A Roadmap to Service Excellence Information Technology Strategic Plan University of Wisconsin-Madison A report to the ITC 09.17.10

Report
A Roadmap to Service
Excellence
Information Technology Strategic Plan
University of Wisconsin-Madison
A report to the ITC
09.17.10
Vision
The UW-Madison information technology
service community will achieve and sustain
service excellence in five key areas:
– teaching and learning
– research
– outreach and public service
– campus services
– campus infrastructure
Phases of the strategic planning process
Phase 1: Gathered Input
Convened more than 35 sessions with
hundreds of faculty, staff and students to
examine campus culture, the role IT service
should play, how we communicate and
collaborate, decision making processes,
approach to funding, skills and competencies
needed and measuring IT service value.
Phase 2:
Identified
Themes and
Created Teams
Phase 3:
Developed 37 IT
Charters around
each Theme
Phase 5:
Progress
Phase 4:
Set Priorities and
Align charters
37 Charters built around these themes:
• Support teaching and learning with appropriate
technologies and successful approaches
• Support faculty and instructors
• Prepare students to work in a technology enhanced world
• Support the Wisconsin Idea through outreach and public
service with appropriate technologies and approaches
• Support the research life cycle
• Connect people and research resources
• Leadership, collaboration and communication
• Establish a set of core campus infrastructure services
• Enterprise infrastructure services
Roadblocks to Progress
It’s hard to prioritize when
everything is important
The strategic plan champion
leaves for Notre Dame
The Chancellor’s vision includes hiring an
efficiency consultant – with an eye toward
improving IT efficiency
Budgets are tight
Overcoming the obstacles
• Review 37 charters with George Watson, Carol
Gosenheimer and Brian Rust
(http://www.cio.wisc.edu/plan/)
– Guiding principles
– Progress to date (who is doing what?)
– RFP out for Consultant (how can we prepare?)
– Identifying actions
• Move forward on DoITs “Big 10” initiatives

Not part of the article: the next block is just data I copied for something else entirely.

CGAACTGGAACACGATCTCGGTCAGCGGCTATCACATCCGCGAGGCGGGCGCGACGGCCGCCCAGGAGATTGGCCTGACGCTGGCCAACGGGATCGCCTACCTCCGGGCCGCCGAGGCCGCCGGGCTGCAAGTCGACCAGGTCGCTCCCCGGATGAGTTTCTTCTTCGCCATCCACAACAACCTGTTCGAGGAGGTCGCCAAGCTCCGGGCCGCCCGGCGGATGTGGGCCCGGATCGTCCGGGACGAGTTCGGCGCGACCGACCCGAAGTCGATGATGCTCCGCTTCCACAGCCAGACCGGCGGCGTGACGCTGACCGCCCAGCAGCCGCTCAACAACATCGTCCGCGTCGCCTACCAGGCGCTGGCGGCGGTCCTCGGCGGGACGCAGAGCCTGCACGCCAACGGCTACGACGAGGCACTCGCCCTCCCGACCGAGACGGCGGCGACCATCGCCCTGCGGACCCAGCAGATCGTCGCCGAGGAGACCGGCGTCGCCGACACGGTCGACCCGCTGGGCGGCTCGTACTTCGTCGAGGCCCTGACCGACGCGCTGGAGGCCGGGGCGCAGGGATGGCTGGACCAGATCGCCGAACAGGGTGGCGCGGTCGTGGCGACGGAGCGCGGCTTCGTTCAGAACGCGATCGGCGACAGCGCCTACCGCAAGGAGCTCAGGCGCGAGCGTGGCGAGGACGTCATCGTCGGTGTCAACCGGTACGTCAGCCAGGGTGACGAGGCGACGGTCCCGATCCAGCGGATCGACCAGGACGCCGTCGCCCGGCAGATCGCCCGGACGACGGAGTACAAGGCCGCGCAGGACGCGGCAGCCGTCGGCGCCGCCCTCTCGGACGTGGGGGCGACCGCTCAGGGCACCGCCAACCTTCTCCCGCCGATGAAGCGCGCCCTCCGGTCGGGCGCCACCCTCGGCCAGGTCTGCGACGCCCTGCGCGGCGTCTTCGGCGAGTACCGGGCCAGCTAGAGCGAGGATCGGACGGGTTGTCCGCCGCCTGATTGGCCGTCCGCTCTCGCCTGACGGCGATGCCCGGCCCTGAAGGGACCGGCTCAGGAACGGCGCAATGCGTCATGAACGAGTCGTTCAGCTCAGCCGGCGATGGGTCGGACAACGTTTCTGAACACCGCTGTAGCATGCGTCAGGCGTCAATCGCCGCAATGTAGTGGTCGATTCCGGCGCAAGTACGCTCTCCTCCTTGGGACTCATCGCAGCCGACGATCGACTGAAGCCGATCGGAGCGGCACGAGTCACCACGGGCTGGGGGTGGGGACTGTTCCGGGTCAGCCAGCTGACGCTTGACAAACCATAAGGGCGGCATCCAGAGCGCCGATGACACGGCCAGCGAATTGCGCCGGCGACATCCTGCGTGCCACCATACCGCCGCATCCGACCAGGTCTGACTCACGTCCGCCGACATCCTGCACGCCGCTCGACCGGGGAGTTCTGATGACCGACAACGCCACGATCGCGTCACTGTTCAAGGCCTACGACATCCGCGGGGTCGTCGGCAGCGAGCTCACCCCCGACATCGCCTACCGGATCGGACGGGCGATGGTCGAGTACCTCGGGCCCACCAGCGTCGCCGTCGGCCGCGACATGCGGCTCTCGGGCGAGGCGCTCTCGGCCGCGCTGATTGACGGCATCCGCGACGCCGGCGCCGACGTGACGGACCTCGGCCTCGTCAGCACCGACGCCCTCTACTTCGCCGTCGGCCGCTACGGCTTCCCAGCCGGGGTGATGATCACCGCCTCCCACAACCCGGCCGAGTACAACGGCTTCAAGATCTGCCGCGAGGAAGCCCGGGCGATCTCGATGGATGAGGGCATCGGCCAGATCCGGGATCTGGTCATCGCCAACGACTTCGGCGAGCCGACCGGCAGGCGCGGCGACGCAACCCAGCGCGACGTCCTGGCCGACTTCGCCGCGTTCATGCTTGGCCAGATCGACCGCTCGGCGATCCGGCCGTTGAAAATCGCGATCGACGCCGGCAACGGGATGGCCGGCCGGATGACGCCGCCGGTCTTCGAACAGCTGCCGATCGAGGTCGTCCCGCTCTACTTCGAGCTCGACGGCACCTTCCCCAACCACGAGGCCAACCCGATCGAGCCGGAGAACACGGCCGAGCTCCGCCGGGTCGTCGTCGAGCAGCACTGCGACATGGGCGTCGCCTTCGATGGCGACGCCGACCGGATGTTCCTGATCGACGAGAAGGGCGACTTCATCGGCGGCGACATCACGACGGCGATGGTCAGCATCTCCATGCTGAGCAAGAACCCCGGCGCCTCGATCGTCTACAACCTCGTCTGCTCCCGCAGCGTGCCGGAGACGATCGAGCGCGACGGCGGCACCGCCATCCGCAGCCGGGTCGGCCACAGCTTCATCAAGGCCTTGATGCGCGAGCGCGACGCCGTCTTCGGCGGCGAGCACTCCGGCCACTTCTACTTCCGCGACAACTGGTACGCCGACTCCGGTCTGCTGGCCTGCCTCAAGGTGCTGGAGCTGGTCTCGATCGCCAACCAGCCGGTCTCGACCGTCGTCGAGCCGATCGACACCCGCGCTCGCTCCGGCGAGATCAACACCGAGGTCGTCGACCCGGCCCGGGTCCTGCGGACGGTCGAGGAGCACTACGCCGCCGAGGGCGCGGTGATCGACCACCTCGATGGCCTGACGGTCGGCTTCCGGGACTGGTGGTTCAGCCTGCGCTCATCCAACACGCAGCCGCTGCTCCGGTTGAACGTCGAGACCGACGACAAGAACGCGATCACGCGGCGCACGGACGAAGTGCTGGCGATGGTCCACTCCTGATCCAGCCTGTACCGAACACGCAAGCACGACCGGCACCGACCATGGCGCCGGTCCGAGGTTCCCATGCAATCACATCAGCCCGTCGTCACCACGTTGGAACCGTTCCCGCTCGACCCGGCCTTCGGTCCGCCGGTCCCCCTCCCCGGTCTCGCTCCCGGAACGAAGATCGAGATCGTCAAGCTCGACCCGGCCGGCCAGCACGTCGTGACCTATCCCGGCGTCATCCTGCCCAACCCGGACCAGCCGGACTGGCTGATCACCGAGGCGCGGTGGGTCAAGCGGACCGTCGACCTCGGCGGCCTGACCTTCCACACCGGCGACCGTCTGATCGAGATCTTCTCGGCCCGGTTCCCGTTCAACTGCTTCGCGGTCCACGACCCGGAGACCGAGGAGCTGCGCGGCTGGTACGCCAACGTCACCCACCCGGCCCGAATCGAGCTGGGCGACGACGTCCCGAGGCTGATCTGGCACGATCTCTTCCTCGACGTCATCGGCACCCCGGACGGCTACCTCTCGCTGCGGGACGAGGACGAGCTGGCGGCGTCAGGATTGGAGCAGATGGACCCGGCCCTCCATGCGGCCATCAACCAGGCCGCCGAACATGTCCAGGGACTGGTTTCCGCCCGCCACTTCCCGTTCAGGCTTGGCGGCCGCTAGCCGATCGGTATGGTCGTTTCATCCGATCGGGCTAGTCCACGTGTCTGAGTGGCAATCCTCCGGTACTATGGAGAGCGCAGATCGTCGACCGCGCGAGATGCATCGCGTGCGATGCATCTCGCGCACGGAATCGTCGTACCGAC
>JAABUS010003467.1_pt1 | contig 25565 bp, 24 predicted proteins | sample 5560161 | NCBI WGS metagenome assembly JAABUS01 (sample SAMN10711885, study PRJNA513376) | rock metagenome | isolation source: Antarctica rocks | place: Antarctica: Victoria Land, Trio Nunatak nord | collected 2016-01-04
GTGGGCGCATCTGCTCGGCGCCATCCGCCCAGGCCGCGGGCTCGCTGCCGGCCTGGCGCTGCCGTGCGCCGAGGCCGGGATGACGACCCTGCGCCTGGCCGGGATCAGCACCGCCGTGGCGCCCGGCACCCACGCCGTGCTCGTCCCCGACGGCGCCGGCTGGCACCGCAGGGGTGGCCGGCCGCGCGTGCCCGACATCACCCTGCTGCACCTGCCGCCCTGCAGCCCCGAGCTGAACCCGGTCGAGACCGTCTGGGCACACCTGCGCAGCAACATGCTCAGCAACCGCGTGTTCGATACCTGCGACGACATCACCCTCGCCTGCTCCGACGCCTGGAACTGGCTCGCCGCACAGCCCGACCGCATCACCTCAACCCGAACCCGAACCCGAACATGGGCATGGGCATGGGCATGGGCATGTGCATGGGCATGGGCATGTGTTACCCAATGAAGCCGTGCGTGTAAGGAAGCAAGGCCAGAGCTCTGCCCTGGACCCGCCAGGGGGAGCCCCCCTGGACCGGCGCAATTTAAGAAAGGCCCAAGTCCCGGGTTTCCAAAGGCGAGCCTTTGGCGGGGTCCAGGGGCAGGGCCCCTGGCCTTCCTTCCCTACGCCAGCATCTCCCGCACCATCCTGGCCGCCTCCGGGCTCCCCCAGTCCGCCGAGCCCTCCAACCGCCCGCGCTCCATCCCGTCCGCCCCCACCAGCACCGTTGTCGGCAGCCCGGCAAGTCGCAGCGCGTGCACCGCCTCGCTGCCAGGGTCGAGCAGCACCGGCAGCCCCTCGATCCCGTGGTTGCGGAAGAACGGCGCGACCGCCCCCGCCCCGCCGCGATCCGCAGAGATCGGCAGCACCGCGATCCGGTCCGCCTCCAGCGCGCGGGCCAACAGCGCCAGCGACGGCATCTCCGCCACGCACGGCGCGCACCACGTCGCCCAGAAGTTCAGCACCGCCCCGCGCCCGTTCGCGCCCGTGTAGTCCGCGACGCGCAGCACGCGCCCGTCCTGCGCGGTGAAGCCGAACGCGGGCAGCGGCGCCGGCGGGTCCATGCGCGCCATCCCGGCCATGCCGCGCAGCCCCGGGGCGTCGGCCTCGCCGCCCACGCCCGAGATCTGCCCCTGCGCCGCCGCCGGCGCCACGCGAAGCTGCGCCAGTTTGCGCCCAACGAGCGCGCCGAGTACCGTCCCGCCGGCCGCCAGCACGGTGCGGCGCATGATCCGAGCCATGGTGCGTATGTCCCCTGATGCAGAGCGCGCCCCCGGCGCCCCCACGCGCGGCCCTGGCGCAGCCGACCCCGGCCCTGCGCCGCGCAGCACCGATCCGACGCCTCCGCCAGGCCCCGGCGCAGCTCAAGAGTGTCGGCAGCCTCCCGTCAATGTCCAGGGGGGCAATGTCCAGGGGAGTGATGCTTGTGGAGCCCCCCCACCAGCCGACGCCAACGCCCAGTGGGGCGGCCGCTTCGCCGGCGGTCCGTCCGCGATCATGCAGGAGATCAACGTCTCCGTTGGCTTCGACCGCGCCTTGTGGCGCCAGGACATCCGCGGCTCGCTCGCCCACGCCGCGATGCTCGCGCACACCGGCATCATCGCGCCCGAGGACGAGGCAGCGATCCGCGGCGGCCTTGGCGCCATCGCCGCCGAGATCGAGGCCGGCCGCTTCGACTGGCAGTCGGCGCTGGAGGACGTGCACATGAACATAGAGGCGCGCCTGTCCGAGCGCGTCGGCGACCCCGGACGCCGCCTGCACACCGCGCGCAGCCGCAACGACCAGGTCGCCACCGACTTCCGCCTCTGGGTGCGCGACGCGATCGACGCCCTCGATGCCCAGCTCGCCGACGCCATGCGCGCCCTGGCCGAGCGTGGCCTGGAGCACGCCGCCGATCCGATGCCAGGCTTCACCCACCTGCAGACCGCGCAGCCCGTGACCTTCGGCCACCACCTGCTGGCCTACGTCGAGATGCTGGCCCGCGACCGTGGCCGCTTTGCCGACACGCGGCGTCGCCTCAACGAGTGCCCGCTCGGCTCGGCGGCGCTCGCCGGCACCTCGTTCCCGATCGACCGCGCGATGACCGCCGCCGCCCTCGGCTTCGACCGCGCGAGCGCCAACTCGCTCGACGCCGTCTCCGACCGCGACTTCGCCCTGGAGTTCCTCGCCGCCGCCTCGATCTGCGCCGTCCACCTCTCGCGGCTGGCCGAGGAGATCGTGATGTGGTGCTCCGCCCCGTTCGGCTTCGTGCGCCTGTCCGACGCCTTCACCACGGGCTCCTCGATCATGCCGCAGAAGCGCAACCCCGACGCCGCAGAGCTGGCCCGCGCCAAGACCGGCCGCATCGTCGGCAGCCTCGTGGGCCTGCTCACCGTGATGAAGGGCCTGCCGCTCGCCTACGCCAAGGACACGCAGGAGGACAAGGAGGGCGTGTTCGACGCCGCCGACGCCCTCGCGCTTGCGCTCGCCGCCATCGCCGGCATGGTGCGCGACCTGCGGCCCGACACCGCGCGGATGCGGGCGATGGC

(Tier 1 and Tier 2 priorities)
Roadmap Guiding Principles
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Undertake IT service as a campus-wide challenge
Work to develop and sustain strategic alignment and partnered decision making
Work to effectively communicate horizontally and vertically across campus
Leverage enterprise infrastructure and avoid unnecessary replication of
infrastructure and services
Maximize transparency across the campus
Select the most appropriate IT service delivery strategy for each need (enterprise,
federated and local)
Continue developing increasingly effective leadership, governance and advisory
strategies
Develop sustainable funding strategies for all IT services
Embrace an appropriate mix of vendor-supplied and open source applications and
services
Foster technical and leadership growth for IT service staff members
Work toward green computing strategies
Recent Examples of Progress to Date
• Charter 6.3 – to support high-throughput and high-performance
computing, UW-Madison is deploying the OpenFlow switching
protocol…
• Charter 7.2a – a team has been working since December of 2009 to
develop the business and functional requirements of a tool that
would serve as a clearinghouse for exchanging information about
campus IT resources
• Charter 9.2a – Following requests from departments and schools,
UW-Madison purchased an enterprise license for a content
management system. 39 users to date
• Charter 6.4 – Project Bamboo is an effort to broaden the use of
technology in the arts and humanities and will launch a HUBZero
instance. The HubZero platform enables its users to build powerful
web sites that support scientific discovery, learning and
collaboration.
…and the list goes on
Preparing for an efficiency consultant…
• Focus on administrative efficiency
• Making choices
Innovation
Cloud
Core Services
• Practicing reflective listening
• Having patience
Leverage
Reflective Listening?
We all hear that things should be different yet it is difficult to be the one
to change. Consider how someone who doesn't live in your immediate
work-world might answer the following questions:
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What does it mean to have more reliable email and efficient calendaring?
What does it mean to be secure?
Why should we broaden the use of technology in the arts and sciences?
What does it mean to have state-of-the-art learning spaces?
How can the University be more efficient and still remain technologically
innovative?
What does it mean to have high performance, high through-put
computing?
What does it mean to be technologically literate?
How can we capitalize on our core enterprise services?
What are core IT services?
Patience is a virtue…
• We may have to wait to get what we want
• Sometimes we’ll get what we need
• Five C’s and one big R
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Collaboration
Choice
Core missions
Communication
Cost
–Risk
Action Steps
• Meeting to discuss next steps with George,
Brian and Carol
• Clarifying the concept of stewardship as a way
to move forward
– Data stewards
– Process stewards
– Service stewards
• DoIT’s “Big 10” Priorities

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